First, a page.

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I understand that it is not complete, but is it decidable, semidecidable or not decidable? Also, does something have to be complete for it to be considered decidable or semidecidable? Meaning, can something be decidable but not complete?

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First, you haven't specified what theory you are talking about. When you say "first order logic + arithmetic" I see that we must be talking about a theory in the first order language of arithmetic, but I don't know which one. True arithmetic, Peano arithmetic, Robinson arithmetic?

Let's review definitions. A theory is a set of sentences (here sentences in the first order language of arithmetic) that is closed under logical consequence. A typical theory is a set of logical consequences of some set of axioms. (Sometimes, the set of axioms - rather than the full set of consequences - is what is called the theory. I will use the first definition.) A theory is decidable if there is an effective algorithm that takes a sentence and accepts if it is in the theory and rejects if not. A theory is semi-decidable if there is an effective algorithm that takes a sentence and accepts if it is in the theory, and rejects or loops if not. A theory is complete of for any sentence, either the sentence or its negation is in the theory. Note that complete and semi-decidable implies decidable since one can make an algorithm that simultaneously tests the statement and its negation.

True arithmetic is the set of all true statements. It is obviously complete since any statement is true or its negation is. However, its decidability would solve the halting problem (since the halting problem is arithmetically expressible) so it isn't decidable. And since complete and semi-decidable would imply decidable, it isn't semi-decidable either.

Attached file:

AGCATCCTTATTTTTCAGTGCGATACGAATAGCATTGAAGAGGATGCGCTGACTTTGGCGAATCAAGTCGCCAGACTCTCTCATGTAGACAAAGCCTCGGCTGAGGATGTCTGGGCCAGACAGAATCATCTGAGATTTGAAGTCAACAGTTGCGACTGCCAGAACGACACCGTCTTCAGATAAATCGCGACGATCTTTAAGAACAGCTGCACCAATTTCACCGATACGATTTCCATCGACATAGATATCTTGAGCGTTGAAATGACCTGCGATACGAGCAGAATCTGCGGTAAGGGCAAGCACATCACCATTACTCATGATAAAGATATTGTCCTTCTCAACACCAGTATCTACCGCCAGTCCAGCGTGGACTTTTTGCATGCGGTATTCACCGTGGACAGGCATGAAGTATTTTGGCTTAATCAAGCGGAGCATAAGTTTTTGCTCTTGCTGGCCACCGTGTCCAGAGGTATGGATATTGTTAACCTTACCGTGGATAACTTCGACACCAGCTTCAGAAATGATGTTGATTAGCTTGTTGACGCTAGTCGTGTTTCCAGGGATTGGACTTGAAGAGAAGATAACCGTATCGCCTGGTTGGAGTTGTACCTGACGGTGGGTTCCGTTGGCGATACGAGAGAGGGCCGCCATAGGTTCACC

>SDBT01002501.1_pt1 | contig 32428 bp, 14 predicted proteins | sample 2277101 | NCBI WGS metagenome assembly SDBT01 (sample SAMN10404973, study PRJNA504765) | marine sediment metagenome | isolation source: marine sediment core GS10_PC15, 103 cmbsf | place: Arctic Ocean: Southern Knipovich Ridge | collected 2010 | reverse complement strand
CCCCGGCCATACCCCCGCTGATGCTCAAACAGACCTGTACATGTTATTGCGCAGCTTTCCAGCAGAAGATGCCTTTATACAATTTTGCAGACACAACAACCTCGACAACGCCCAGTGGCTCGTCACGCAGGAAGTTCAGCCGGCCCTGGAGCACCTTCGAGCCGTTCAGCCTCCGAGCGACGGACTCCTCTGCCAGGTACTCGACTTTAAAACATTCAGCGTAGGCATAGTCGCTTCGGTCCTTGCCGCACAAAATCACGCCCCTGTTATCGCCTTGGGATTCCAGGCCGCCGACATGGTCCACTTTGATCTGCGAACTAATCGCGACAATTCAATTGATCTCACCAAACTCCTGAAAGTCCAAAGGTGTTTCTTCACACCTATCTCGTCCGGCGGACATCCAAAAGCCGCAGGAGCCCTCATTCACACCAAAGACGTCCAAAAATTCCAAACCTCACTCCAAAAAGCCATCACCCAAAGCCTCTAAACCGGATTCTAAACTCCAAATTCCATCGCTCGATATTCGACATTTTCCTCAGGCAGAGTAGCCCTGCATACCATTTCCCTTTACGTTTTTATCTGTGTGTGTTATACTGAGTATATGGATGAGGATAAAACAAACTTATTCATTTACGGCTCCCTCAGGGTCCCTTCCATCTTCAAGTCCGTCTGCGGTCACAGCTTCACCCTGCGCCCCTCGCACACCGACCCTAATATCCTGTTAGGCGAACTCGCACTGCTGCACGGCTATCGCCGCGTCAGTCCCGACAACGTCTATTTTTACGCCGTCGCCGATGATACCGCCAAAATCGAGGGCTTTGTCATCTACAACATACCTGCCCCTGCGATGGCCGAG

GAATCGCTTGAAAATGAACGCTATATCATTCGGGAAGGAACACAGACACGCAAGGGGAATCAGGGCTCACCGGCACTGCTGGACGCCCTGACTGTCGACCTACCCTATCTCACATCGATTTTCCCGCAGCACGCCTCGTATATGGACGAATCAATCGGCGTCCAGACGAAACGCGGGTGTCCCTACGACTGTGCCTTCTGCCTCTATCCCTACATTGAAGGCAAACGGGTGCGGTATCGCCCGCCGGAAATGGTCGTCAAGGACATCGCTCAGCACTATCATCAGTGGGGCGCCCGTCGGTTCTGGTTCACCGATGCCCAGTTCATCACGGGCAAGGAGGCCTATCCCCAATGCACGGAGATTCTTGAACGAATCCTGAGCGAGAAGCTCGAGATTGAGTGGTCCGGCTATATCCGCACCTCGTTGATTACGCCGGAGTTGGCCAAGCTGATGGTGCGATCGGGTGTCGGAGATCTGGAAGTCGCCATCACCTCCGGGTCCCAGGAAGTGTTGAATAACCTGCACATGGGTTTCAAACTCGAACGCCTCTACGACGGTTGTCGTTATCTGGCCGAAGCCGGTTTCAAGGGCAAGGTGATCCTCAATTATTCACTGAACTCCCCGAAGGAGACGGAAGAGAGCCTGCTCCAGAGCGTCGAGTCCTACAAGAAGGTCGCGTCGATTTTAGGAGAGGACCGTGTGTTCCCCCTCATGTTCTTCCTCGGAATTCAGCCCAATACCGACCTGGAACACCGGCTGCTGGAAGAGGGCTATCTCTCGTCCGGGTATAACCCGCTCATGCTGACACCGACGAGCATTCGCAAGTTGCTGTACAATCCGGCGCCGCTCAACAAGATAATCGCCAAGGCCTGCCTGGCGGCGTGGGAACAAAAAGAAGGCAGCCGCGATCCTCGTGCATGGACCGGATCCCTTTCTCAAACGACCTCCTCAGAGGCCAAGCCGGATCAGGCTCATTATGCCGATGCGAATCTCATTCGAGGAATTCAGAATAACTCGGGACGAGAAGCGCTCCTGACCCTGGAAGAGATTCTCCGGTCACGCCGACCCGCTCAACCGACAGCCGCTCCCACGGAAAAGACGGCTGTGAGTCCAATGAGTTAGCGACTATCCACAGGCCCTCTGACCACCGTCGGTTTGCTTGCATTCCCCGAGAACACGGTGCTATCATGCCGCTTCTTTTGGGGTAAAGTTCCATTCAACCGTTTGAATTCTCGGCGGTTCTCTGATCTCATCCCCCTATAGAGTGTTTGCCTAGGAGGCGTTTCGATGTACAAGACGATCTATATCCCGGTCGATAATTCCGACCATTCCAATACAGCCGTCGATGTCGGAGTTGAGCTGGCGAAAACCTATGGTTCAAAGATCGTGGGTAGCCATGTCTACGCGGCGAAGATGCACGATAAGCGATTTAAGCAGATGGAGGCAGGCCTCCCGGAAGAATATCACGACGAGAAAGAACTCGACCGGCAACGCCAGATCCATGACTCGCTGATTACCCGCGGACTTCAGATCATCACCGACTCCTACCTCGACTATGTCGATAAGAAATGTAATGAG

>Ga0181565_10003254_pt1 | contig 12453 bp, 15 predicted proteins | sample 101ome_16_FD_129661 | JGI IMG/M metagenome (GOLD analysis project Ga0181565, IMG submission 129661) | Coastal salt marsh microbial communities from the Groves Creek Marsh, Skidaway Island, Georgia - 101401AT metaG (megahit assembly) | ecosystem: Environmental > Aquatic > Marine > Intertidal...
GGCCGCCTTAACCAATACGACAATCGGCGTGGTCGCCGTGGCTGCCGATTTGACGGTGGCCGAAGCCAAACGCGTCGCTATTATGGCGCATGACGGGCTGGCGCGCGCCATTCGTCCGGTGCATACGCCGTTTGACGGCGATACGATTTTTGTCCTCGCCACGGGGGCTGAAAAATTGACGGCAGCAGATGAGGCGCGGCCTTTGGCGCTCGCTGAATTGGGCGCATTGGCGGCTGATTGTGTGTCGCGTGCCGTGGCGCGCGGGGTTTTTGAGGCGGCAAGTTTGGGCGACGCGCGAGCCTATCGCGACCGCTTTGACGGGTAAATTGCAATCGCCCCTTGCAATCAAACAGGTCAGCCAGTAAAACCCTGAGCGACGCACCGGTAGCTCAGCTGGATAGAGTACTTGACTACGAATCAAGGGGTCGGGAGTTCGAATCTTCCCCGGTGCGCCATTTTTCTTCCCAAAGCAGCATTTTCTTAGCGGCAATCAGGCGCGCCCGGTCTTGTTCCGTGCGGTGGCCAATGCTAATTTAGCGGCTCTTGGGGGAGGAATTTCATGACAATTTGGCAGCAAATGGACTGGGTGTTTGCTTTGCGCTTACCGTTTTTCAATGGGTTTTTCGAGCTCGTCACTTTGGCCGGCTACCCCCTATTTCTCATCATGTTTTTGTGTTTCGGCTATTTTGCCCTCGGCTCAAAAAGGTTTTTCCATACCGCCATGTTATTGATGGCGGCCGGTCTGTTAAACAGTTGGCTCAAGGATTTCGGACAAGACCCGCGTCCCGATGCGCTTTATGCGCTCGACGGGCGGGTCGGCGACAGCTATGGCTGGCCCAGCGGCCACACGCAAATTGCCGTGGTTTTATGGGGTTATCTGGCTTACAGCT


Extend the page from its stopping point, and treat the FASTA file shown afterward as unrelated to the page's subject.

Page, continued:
Peano arithmetic is the set of consequences of the first order Peano axioms. Here since a sentence being an axiom is decidable, we can enumerate all possible proofs and thus if the sentence is in the theory and we wait long enough, we will find a proof of it eventually. So it is semi-decidable. It is not decidable, however, by the famous diagonalization argument. If it were complete, its semi-decidability would imply its decidability, so it's not complete either. (This paragraph is just paraphrasing one version of the standard results on Godel's incompleteness theorem.)

Neither of these is decidable and incomplete, but this is a possibility. We would need a theory that is ambiguous about some statements (so that neither the statement nor its negation are in the theory), while we can still effectively sort out which statements are true (i.e. in the theory), false (i.e. their negation is in the theory) and ambiguous (i.e. neither is). A classic example is the theory of algebraically closed fields. It can be shown decidable by quantifier elimination, but the characteristic of the field is a first-order property left completely unspecified, so the theory has no answers to sentences whose truth depends on the characteristic and so is incomplete.

Edit: Come to think of it, a much more basic example is the theory of propositional tautologies, which is decidable via truth tables but is incomplete since there are many propositional sentences that are neither tautologies nor contradictions, like the sentence "$A$", for instance. Also this is a good example to emphasize that the completeness of a theory is a different thing from the completeness of a deductive system. The standard deductive systems of propositional logic are complete in the sense that every logically valid formula can be proven.

Edit 2: (sorry, I keep coming back to this one and wanting to add stuff for some reason...) It occurs to me you could mean the theory of logically valid sentences in the language of arithmetic (i.e. with no non-logical axioms so that totally arbitrary interpretations are possible). In fact this seems the most literal reading of your question. This theory is obviously incomplete (there is surely an interpretation where, say, $0+1=0$ holds... just switch the meaning of plus and times). The easiest way to show it is undecidable is to observe that if it were, it could decide any finitely axiomatized theory $T,$ since we could decide if an arbitrary sentence $\phi$ is in $T$ by deciding the validity of $\psi\to \phi,$ where $\psi$ is the conjunction of $T$'s axioms. The fact that there are finitely axiomatized undecidable theories (like Robinson arithmetic) finishes the argument. It is semi-decidable, by the same argument as for Peano arithmetic.

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